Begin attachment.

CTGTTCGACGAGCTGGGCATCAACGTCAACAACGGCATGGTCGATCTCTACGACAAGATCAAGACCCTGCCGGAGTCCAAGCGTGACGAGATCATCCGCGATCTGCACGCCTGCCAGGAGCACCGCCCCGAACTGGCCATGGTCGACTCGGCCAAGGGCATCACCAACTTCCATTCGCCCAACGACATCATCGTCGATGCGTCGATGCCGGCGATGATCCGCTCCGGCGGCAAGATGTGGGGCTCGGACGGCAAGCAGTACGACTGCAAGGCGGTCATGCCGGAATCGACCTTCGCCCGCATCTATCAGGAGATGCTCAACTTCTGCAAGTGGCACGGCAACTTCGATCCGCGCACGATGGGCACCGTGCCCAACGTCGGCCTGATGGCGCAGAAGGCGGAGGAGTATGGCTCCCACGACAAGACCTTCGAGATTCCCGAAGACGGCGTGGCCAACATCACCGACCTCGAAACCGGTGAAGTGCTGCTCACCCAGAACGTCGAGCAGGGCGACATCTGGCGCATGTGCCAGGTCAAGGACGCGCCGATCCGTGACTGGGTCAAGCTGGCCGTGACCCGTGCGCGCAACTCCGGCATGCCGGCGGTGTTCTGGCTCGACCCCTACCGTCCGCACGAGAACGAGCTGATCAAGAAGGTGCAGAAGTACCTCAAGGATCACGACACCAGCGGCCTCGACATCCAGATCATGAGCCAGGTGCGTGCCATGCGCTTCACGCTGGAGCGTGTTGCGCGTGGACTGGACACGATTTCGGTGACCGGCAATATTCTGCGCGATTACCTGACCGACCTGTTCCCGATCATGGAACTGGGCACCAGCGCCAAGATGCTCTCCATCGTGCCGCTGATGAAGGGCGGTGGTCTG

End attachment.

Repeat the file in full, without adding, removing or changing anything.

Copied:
CTGTTCGACGAGCTGGGCATCAACGTCAACAACGGCATGGTCGATCTCTACGACAAGATCAAGACCCTGCCGGAGTCCAAGCGTGACGAGATCATCCGCGATCTGCACGCCTGCCAGGAGCACCGCCCCGAACTGGCCATGGTCGACTCGGCCAAGGGCATCACCAACTTCCATTCGCCCAACGACATCATCGTCGATGCGTCGATGCCGGCGATGATCCGCTCCGGCGGCAAGATGTGGGGCTCGGACGGCAAGCAGTACGACTGCAAGGCGGTCATGCCGGAATCGACCTTCGCCCGCATCTATCAGGAGATGCTCAACTTCTGCAAGTGGCACGGCAACTTCGATCCGCGCACGATGGGCACCGTGCCCAACGTCGGCCTGATGGCGCAGAAGGCGGAGGAGTATGGCTCCCACGACAAGACCTTCGAGATTCCCGAAGACGGCGTGGCCAACATCACCGACCTCGAAACCGGTGAAGTGCTGCTCACCCAGAACGTCGAGCAGGGCGACATCTGGCGCATGTGCCAGGTCAAGGACGCGCCGATCCGTGACTGGGTCAAGCTGGCCGTGACCCGTGCGCGCAACTCCGGCATGCCGGCGGTGTTCTGGCTCGACCCCTACCGTCCGCACGAGAACGAGCTGATCAAGAAGGTGCAGAAGTACCTCAAGGATCACGACACCAGCGGCCTCGACATCCAGATCATGAGCCAGGTGCGTGCCATGCGCTTCACGCTGGAGCGTGTTGCGCGTGGACTGGACACGATTTCGGTGACCGGCAATATTCTGCGCGATTACCTGACCGACCTGTTCCCGATCATGGAACTGGGCACCAGCGCCAAGATGCTCTCCATCGTGCCGCTGATGAAGGGCGGTGGTCTG